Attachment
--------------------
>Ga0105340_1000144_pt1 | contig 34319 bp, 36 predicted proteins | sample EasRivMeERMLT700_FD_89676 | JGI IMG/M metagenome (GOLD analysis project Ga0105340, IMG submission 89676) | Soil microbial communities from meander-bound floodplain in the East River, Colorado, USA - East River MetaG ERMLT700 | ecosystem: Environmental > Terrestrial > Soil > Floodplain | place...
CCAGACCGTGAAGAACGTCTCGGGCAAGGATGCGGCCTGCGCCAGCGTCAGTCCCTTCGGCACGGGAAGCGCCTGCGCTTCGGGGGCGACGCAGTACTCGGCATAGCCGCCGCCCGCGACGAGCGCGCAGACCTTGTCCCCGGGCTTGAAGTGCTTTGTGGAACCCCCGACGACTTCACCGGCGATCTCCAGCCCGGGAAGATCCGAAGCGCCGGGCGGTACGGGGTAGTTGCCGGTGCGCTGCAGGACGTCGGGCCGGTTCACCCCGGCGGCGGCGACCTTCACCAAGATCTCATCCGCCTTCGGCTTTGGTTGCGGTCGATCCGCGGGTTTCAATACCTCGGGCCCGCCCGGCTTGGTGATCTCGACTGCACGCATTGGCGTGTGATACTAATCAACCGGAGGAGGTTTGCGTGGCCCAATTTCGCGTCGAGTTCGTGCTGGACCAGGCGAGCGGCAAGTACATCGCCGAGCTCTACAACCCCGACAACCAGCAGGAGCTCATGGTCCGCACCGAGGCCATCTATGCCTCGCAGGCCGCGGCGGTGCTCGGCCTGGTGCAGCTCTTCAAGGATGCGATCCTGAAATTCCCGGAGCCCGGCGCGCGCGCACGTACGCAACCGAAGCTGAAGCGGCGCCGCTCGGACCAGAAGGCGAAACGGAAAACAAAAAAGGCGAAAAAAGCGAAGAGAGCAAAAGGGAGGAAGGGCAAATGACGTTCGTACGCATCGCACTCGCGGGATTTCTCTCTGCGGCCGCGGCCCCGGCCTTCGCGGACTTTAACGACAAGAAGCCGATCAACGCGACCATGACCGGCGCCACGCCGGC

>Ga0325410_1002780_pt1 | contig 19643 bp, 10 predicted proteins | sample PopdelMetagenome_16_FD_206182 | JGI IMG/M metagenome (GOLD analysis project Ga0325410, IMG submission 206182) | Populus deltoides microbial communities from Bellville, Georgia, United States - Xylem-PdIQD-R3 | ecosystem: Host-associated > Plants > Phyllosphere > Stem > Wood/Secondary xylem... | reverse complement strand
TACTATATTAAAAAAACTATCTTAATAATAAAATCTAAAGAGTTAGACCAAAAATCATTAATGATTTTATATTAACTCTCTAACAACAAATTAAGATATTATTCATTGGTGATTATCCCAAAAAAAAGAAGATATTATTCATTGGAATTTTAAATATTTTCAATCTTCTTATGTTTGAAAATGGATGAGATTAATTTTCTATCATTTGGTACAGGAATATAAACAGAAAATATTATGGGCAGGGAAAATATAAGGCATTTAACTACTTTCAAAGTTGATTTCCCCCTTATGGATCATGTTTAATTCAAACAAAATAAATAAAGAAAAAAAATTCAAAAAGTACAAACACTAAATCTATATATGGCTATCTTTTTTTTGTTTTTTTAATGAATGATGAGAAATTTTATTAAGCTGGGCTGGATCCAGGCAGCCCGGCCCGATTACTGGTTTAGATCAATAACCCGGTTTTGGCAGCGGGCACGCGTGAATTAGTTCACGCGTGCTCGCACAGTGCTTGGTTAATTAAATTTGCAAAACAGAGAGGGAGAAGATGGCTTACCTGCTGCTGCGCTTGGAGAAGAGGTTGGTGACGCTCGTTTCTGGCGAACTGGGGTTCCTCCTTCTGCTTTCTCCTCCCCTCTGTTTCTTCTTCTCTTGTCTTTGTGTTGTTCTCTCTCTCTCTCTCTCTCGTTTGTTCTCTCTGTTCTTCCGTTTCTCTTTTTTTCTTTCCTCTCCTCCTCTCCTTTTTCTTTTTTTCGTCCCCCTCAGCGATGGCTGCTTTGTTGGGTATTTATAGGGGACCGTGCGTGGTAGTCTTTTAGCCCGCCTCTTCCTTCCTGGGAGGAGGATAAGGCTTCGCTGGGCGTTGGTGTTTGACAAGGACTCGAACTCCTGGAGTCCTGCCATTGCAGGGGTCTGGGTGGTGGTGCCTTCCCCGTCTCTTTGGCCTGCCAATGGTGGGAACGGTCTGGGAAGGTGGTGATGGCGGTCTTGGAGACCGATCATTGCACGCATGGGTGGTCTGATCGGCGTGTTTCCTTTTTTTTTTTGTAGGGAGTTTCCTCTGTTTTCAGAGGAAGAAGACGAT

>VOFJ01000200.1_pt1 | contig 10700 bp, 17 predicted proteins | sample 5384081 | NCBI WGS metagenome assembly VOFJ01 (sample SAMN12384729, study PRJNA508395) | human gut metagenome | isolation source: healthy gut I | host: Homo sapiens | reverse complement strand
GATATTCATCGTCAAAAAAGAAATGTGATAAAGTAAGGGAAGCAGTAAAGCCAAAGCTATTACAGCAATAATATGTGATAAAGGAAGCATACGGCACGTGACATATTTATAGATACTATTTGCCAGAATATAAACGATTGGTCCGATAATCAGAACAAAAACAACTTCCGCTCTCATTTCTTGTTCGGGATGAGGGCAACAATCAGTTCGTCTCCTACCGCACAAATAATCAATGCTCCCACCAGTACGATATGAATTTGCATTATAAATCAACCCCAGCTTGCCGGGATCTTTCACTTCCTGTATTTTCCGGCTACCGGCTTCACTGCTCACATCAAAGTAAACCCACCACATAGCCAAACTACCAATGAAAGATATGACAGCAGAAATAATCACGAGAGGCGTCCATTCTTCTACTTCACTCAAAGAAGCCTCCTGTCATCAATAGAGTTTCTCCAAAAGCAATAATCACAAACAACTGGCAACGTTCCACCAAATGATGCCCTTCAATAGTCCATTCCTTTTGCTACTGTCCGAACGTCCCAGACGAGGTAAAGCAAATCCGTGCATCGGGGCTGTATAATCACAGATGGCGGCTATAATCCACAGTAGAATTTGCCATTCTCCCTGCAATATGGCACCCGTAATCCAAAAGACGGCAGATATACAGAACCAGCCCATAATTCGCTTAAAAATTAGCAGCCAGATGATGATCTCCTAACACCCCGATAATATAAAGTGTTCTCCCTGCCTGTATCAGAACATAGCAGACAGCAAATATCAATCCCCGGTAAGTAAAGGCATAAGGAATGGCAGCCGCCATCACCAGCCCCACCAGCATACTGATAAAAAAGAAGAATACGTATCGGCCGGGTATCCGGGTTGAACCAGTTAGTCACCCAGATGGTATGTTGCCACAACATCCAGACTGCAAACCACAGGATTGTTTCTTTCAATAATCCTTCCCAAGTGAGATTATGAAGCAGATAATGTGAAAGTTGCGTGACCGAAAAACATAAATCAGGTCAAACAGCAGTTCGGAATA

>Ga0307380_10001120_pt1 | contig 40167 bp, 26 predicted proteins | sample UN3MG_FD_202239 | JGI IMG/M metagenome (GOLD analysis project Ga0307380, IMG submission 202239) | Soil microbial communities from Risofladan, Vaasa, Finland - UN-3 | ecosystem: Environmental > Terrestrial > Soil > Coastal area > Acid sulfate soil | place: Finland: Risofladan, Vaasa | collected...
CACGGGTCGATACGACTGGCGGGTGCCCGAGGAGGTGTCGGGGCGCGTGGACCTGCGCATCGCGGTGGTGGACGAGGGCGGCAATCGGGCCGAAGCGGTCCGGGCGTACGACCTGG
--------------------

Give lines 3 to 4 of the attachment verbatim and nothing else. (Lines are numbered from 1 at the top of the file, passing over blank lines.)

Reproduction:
>Ga0325410_1002780_pt1 | contig 19643 bp, 10 predicted proteins | sample PopdelMetagenome_16_FD_206182 | JGI IMG/M metagenome (GOLD analysis project Ga0325410, IMG submission 206182) | Populus deltoides microbial communities from Bellville, Georgia, United States - Xylem-PdIQD-R3 | ecosystem: Host-associated > Plants > Phyllosphere > Stem > Wood/Secondary xylem... | reverse complement strand
TACTATATTAAAAAAACTATCTTAATAATAAAATCTAAAGAGTTAGACCAAAAATCATTAATGATTTTATATTAACTCTCTAACAACAAATTAAGATATTATTCATTGGTGATTATCCCAAAAAAAAGAAGATATTATTCATTGGAATTTTAAATATTTTCAATCTTCTTATGTTTGAAAATGGATGAGATTAATTTTCTATCATTTGGTACAGGAATATAAACAGAAAATATTATGGGCAGGGAAAATATAAGGCATTTAACTACTTTCAAAGTTGATTTCCCCCTTATGGATCATGTTTAATTCAAACAAAATAAATAAAGAAAAAAAATTCAAAAAGTACAAACACTAAATCTATATATGGCTATCTTTTTTTTGTTTTTTTAATGAATGATGAGAAATTTTATTAAGCTGGGCTGGATCCAGGCAGCCCGGCCCGATTACTGGTTTAGATCAATAACCCGGTTTTGGCAGCGGGCACGCGTGAATTAGTTCACGCGTGCTCGCACAGTGCTTGGTTAATTAAATTTGCAAAACAGAGAGGGAGAAGATGGCTTACCTGCTGCTGCGCTTGGAGAAGAGGTTGGTGACGCTCGTTTCTGGCGAACTGGGGTTCCTCCTTCTGCTTTCTCCTCCCCTCTGTTTCTTCTTCTCTTGTCTTTGTGTTGTTCTCTCTCTCTCTCTCTCTCGTTTGTTCTCTCTGTTCTTCCGTTTCTCTTTTTTTCTTTCCTCTCCTCCTCTCCTTTTTCTTTTTTTCGTCCCCCTCAGCGATGGCTGCTTTGTTGGGTATTTATAGGGGACCGTGCGTGGTAGTCTTTTAGCCCGCCTCTTCCTTCCTGGGAGGAGGATAAGGCTTCGCTGGGCGTTGGTGTTTGACAAGGACTCGAACTCCTGGAGTCCTGCCATTGCAGGGGTCTGGGTGGTGGTGCCTTCCCCGTCTCTTTGGCCTGCCAATGGTGGGAACGGTCTGGGAAGGTGGTGATGGCGGTCTTGGAGACCGATCATTGCACGCATGGGTGGTCTGATCGGCGTGTTTCCTTTTTTTTTTTGTAGGGAGTTTCCTCTGTTTTCAGAGGAAGAAGACGAT